Queen Elizabeth unveils portrait of herself by painter Colin Davidson

Tanaiste Frances Fitzgerald praised promotion peace and reconciliation

Queen Elizabeth has unveiled a portrait of herself by Northern Ireland painter Colin Davidson at a reception for Cooperation Ireland at Crosby Hall

Queen Elizabeth has unveiled a portrait of herself by Northern Ireland painter Colin Davidson at a reception for Cooperation Ireland at Crosby Hall

 

Queen Elizabeth has unveiled a portrait of herself by Northern Ireland painter Colin Davidson at a reception for Cooperation Ireland at Crosby Hall, once the home in London of Sir Thomas More.

Tanaiste Frances Fitzgerald, Northern Ireland’s First and Deputy First Ministers Arlene Foster and Martin McGuinness, Northern Ireland secretary James Brokenshire, and former Taoiseach John Bruton were among those who attended.

The event at Crosby Hall was hosted by Cooperation Ireland’s chairman Christopher Moran, who bought the 15th century building in 1989 and painstakingly restored it.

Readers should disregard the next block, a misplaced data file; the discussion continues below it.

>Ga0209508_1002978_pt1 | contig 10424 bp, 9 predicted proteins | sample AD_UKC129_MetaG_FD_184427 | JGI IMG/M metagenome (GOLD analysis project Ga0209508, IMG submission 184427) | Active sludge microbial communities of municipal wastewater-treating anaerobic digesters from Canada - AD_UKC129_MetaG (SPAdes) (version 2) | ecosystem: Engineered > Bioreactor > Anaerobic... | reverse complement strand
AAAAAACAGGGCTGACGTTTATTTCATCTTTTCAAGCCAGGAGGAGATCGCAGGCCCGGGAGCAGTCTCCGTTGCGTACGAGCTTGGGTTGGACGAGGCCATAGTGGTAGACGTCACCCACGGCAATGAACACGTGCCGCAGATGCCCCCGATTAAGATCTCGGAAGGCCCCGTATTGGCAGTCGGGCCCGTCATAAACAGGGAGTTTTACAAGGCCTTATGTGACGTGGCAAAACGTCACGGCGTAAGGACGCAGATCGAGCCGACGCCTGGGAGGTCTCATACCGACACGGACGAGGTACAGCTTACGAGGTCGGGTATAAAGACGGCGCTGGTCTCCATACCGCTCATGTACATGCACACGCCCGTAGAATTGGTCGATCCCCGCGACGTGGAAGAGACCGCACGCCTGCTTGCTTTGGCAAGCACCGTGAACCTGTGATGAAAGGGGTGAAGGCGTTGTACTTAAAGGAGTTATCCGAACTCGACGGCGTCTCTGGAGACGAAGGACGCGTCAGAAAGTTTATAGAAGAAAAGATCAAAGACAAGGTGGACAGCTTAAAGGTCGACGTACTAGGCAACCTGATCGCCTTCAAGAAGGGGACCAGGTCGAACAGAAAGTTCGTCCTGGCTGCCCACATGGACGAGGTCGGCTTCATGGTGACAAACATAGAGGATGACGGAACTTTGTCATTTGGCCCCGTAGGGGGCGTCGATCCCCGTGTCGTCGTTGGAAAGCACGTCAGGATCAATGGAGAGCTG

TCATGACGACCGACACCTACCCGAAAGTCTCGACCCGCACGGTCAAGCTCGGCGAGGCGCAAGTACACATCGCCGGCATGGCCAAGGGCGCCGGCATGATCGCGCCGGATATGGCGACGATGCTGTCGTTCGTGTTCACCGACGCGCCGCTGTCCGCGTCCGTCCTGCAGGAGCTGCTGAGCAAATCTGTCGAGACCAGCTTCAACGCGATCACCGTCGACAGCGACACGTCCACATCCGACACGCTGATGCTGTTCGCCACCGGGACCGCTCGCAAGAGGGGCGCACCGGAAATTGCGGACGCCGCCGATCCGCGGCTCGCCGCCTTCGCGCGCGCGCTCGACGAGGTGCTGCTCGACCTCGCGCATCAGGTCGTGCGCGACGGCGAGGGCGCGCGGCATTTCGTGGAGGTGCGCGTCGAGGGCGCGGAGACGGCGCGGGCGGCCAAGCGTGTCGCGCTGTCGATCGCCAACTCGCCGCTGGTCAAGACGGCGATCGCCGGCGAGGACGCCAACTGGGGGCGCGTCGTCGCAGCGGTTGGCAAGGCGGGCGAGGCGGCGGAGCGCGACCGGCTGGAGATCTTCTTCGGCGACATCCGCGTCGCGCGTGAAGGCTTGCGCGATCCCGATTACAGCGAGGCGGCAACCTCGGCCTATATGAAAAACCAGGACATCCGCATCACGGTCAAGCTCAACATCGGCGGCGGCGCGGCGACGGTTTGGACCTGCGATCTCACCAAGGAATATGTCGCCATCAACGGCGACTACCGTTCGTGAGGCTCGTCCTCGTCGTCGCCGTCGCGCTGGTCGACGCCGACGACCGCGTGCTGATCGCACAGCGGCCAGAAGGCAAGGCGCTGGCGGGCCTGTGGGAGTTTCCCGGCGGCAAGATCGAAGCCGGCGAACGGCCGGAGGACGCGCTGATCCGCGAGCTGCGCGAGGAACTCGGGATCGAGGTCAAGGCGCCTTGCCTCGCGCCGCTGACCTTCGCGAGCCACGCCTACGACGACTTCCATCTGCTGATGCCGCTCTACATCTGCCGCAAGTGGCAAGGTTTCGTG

Speaking at a dinner after the unveiling of the portrait, the Tanaiste praised Cooperation Ireland’s work in promoting peace and reconciliation in Ireland and spoke about the strength of the relationship between Britain and Ireland.

“Now we must also consider how it needs to evolve in a situation where Ireland will be a member of the EU, and the UK at some stage will not be. We will need to step up our bilateral ties in order to compensate for a discontinued partnership in Europe. The best outcome from our point of view would be for the UK to remain as close as possible to the EU and we will do what we can to facilitate this,” she said.